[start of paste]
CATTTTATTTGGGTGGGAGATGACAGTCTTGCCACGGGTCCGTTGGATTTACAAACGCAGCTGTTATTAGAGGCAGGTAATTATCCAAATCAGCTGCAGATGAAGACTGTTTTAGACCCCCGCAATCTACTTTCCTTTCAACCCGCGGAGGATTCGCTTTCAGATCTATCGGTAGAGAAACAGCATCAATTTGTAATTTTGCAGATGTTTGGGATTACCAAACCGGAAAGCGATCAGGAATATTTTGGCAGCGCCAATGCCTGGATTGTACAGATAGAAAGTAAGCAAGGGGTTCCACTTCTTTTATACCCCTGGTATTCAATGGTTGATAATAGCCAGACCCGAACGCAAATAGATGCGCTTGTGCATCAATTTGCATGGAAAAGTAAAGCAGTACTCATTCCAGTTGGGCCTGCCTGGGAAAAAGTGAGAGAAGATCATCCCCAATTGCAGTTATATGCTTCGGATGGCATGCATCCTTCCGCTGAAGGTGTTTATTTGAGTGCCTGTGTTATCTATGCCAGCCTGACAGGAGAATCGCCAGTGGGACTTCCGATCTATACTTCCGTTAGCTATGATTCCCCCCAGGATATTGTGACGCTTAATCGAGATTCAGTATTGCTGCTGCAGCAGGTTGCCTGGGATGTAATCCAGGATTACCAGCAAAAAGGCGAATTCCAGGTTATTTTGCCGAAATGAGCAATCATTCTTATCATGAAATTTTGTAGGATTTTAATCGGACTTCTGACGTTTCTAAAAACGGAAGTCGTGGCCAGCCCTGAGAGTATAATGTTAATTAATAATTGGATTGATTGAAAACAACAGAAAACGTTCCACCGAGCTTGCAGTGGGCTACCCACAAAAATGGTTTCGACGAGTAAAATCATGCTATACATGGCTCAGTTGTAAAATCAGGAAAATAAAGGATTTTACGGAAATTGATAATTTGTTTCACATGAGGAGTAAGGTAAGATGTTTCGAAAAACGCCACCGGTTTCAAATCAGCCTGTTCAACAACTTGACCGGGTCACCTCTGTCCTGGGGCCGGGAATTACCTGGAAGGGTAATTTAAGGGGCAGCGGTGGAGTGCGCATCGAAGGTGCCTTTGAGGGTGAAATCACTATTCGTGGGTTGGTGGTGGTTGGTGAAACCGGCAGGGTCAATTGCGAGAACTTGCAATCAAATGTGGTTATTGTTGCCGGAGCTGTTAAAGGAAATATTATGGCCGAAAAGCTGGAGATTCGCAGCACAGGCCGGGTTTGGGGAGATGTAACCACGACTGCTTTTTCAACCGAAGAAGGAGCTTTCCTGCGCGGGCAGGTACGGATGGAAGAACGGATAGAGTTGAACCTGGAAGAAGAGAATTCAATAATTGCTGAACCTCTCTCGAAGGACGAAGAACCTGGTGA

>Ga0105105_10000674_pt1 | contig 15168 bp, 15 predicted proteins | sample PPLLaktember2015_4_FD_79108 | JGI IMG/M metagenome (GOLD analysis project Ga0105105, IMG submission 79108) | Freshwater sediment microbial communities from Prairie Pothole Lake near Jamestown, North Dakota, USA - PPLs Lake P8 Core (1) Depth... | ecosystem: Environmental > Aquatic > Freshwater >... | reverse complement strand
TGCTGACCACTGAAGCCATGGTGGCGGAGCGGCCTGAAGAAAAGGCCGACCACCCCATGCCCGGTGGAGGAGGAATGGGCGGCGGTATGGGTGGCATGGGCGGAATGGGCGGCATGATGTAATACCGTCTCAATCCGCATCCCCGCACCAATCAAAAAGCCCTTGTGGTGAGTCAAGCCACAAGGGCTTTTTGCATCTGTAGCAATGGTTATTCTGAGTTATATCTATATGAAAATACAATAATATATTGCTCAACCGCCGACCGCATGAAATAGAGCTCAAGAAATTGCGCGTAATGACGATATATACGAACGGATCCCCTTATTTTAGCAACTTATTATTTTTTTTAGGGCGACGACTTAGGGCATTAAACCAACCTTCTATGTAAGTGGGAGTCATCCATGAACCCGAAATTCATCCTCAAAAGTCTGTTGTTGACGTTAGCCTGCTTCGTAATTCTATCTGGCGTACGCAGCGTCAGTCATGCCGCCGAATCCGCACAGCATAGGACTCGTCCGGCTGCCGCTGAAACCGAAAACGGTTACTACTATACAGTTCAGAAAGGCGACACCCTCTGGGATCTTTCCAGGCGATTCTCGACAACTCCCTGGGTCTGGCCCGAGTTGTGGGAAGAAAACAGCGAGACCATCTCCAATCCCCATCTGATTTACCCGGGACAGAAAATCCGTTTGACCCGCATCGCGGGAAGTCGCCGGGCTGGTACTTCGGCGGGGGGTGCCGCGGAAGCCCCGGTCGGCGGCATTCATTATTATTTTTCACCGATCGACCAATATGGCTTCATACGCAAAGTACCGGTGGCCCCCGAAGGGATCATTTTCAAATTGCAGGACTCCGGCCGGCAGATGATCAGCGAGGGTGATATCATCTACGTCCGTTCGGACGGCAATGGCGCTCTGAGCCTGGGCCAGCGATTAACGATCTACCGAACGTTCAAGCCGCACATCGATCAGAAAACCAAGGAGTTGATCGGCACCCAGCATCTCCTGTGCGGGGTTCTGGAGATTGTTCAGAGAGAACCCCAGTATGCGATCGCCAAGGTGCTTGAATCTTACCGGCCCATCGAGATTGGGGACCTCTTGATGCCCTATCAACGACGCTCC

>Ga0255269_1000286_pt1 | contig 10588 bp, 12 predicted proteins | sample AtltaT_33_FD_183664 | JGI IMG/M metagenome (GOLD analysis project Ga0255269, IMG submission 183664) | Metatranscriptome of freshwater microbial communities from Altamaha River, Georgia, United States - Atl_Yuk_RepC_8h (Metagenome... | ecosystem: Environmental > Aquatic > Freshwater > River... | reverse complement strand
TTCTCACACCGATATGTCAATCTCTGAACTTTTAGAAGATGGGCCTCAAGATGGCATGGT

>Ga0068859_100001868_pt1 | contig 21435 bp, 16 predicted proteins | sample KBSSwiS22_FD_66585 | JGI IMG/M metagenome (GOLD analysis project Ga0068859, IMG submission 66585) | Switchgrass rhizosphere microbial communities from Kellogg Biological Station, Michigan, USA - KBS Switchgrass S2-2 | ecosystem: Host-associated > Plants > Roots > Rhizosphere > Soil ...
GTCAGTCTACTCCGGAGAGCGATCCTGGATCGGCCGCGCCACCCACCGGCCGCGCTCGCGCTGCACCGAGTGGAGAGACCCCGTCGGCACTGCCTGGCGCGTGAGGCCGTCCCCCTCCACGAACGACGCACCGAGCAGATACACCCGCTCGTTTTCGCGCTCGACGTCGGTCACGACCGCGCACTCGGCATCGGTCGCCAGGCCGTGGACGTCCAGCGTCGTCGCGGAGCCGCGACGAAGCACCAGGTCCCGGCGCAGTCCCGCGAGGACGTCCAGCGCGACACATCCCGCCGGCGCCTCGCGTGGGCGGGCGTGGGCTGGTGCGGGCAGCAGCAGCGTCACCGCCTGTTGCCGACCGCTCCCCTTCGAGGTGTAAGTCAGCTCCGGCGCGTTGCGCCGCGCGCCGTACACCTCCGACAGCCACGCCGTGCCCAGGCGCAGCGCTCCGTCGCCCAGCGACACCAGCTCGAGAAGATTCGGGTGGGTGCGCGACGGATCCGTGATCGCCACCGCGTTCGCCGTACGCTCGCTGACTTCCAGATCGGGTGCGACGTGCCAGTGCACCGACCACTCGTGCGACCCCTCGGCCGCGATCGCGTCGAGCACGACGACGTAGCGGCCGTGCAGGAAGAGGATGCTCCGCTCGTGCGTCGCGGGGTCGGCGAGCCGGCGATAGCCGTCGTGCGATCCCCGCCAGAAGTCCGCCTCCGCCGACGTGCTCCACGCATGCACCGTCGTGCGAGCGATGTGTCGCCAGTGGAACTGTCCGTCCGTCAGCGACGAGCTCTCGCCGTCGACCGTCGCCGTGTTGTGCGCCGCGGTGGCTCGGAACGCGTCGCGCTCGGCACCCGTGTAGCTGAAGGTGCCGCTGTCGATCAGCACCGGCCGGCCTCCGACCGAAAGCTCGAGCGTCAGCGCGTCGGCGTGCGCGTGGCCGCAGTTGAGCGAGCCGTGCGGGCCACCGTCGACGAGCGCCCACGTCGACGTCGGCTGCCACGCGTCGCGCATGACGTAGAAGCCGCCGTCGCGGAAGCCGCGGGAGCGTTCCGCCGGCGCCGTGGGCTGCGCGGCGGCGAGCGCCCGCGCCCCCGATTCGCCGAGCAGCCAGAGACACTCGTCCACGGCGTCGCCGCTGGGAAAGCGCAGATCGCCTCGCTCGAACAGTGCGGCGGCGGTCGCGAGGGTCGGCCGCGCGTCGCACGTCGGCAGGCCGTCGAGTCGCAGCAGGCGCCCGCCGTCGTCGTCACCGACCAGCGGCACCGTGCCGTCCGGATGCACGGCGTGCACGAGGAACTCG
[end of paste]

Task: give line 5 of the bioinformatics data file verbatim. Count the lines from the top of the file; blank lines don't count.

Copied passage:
TTCTCACACCGATATGTCAATCTCTGAACTTTTAGAAGATGGGCCTCAAGATGGCATGGT